photo: Jenny Steel

PHILIPSBURG – On August 1st the St Maarten Government opened Princess Juliana Airport to US tourists under what they describe as a ‘strict protocol’. Passengers are instructed to complete an online health declaration and submit a negative COVID-19 (PCR) test completed maximum 72 hours before travelling to St. Maarten.

Out of 700 passengers who arrived over the weekend, 70 were tested for Coronavirus before leaving the airport terminal. All tests were negative.

Testing at the airport is part of Minister of Public Health, Social Development and Labor Affairs Richard Panneflek’s aim for all visitors to be tested ‘as a means of protecting both guests and the population and reducing the spread and contamination of COVID-19’. Minister Panneflek’s hopes opening the airport to tourists from the US will ‘restore the economic pillar of the island healthily and responsibly so our residents can earn a living.’

Officers from the Ministry of Public Health have also made site inspections at hotels and visitor accommodations around the island to ensure these businesses have incorporated the government’s guidelines to prevent the spread of the virus. Many larger establishments were inspected before they reopened after the state of Emergency was lifted on 17th May.

Not everyone is at ease
Sunset Beach Bar created their own plan in addition to the mandatory requirements including a 50% reduction in their seating, one-way entrances and exits and hand washing stations for guests and employees. Despite this, some employees are unsure whether these measures are enough to guarantee their safety.

Employees of the Sunset Beach Bar are concerned

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The General Manager of The Hole in The Wall Bar in Maho said that ‘police have been by a few nights. First to tell us we need to reduce the amount of guests we can have in the bar and again to make sure we were enforcing it.’ A bar-tender elsewhere on the island admitted there were times when their bar was so full it was impossible for the customers to maintain social distance.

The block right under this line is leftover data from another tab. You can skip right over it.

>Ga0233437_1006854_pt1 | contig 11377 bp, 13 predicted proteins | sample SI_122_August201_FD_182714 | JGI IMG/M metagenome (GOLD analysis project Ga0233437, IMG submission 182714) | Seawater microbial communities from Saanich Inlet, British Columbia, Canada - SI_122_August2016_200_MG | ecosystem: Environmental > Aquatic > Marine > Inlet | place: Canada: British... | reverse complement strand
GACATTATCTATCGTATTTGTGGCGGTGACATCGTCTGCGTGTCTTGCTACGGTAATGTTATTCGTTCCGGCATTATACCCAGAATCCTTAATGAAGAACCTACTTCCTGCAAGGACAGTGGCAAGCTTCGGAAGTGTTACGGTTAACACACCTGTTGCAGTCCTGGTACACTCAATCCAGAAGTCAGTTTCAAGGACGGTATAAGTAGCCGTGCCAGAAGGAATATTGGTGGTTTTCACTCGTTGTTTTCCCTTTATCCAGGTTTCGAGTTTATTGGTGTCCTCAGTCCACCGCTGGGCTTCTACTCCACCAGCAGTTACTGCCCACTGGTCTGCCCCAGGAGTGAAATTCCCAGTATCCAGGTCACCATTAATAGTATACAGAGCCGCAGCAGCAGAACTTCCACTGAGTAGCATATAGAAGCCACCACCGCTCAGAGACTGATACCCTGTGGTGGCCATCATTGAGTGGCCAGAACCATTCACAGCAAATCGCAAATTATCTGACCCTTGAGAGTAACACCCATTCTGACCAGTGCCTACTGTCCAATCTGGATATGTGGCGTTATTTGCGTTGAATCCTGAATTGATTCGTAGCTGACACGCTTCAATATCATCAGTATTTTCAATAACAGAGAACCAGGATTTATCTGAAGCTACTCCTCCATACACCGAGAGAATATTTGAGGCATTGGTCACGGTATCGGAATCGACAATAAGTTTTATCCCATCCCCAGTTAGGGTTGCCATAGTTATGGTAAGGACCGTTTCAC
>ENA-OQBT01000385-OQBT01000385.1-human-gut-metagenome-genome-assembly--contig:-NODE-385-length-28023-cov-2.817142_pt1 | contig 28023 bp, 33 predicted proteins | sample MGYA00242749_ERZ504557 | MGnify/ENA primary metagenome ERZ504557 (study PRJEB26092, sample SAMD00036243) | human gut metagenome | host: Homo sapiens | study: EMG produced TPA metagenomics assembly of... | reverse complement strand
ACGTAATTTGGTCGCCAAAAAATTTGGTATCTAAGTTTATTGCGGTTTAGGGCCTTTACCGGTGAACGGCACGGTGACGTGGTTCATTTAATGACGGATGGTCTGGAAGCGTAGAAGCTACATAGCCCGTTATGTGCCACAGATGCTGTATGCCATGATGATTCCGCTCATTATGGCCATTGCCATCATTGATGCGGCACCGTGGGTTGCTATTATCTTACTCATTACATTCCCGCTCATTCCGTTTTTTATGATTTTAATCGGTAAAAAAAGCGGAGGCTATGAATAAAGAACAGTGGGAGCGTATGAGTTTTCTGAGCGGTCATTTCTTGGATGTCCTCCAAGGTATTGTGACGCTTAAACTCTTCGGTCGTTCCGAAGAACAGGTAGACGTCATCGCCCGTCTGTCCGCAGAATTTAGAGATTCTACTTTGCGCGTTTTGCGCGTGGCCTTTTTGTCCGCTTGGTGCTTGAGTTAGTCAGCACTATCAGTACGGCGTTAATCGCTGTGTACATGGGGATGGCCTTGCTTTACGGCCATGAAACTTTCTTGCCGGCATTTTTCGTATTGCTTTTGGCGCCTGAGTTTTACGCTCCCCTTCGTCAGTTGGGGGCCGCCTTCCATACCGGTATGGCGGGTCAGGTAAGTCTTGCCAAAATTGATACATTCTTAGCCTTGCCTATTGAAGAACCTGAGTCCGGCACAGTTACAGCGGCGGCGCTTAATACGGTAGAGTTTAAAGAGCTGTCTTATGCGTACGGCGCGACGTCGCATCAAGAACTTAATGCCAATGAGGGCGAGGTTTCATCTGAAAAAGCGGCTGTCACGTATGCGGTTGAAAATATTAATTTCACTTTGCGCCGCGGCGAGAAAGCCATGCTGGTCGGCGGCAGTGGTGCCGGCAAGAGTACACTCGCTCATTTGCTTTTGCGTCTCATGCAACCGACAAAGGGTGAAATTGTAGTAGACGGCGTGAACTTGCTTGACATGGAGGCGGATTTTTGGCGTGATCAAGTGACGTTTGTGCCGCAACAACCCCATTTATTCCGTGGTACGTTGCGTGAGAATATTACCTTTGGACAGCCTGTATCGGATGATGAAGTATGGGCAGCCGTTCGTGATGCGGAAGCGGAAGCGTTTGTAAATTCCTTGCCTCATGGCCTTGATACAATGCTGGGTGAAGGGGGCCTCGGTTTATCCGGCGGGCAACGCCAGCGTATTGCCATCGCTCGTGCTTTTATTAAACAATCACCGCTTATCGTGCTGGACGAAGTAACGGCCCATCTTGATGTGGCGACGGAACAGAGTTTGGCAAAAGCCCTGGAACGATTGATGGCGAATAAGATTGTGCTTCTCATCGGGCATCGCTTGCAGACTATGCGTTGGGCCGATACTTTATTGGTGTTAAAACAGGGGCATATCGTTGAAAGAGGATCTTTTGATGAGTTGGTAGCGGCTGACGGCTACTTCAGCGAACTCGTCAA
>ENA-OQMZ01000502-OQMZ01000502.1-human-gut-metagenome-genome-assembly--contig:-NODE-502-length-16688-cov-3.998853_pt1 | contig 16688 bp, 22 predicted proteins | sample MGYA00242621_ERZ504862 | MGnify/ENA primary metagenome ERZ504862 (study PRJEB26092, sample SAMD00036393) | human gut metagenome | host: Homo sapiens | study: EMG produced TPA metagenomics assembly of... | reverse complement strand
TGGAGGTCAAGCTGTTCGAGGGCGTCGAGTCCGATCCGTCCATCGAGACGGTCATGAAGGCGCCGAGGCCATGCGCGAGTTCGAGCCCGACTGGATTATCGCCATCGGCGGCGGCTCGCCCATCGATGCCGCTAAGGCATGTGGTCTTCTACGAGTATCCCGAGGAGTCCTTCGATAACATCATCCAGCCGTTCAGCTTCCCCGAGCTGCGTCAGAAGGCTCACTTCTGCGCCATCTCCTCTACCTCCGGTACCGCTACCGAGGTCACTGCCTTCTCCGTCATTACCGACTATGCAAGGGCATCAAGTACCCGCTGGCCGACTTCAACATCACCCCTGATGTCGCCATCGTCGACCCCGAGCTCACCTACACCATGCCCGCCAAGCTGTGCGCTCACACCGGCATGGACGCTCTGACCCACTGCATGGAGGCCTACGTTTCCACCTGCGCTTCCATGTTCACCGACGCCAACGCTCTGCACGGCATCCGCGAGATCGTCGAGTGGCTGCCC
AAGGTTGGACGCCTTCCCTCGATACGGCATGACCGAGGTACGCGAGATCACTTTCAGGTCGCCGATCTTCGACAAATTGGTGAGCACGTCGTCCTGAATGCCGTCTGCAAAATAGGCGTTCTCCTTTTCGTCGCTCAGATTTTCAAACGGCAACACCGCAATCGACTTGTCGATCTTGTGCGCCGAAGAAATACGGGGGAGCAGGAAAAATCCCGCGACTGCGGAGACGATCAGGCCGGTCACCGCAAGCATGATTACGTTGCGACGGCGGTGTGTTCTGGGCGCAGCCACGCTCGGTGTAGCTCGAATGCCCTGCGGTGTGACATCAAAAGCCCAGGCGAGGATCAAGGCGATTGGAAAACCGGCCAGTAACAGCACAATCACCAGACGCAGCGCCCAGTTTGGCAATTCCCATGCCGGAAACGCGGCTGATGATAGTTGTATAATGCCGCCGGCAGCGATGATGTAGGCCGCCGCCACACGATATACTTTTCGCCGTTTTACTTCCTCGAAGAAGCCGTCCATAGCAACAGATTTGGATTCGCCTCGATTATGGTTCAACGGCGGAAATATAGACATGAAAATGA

‘Safer than the US’
American tourist Chad Wiener from Dallas Texas, arrived in St. Maarten on one of the first flights to land last Saturday. He admitted to feeling safer in St Maarten than the US after seeing the measures taken to protect travelers and employees at the airport, in his hotel and in restaurants.

American tourist Chad Wiener feels safe

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Other visitors to the island have been more critical. A deleted Facebook post from one passenger who arrived with a negative antibody test instead of the requested PCR COVID test believes St Maarten is ‘making a big buck of their US guests’. They were charged $125 to be retested and were asked to remain in their room for a day until the results came back negative.

French-Dutch border is open
Since the decision was made on the Dutch side to allow visitors from the US, the Préfet for French Saint Martin announced the internal Dutch-French border would be controlled as from midday on July 31st. The French-Dutch border remains open.

Control at the Dutch – French border. Photo: Jenny Steel

In the Netherlands, the Dutch Ministry of Foreign Affairs placed St Maarten under the Code Orange travel advisory recommending only essential travel to the island. Those travelling to the Netherlands from St Maarten are requested to quarantine for 14 days. Currently, St. Maarten has the most Coronavirus cases of all Caribbean countries in the Kingdom.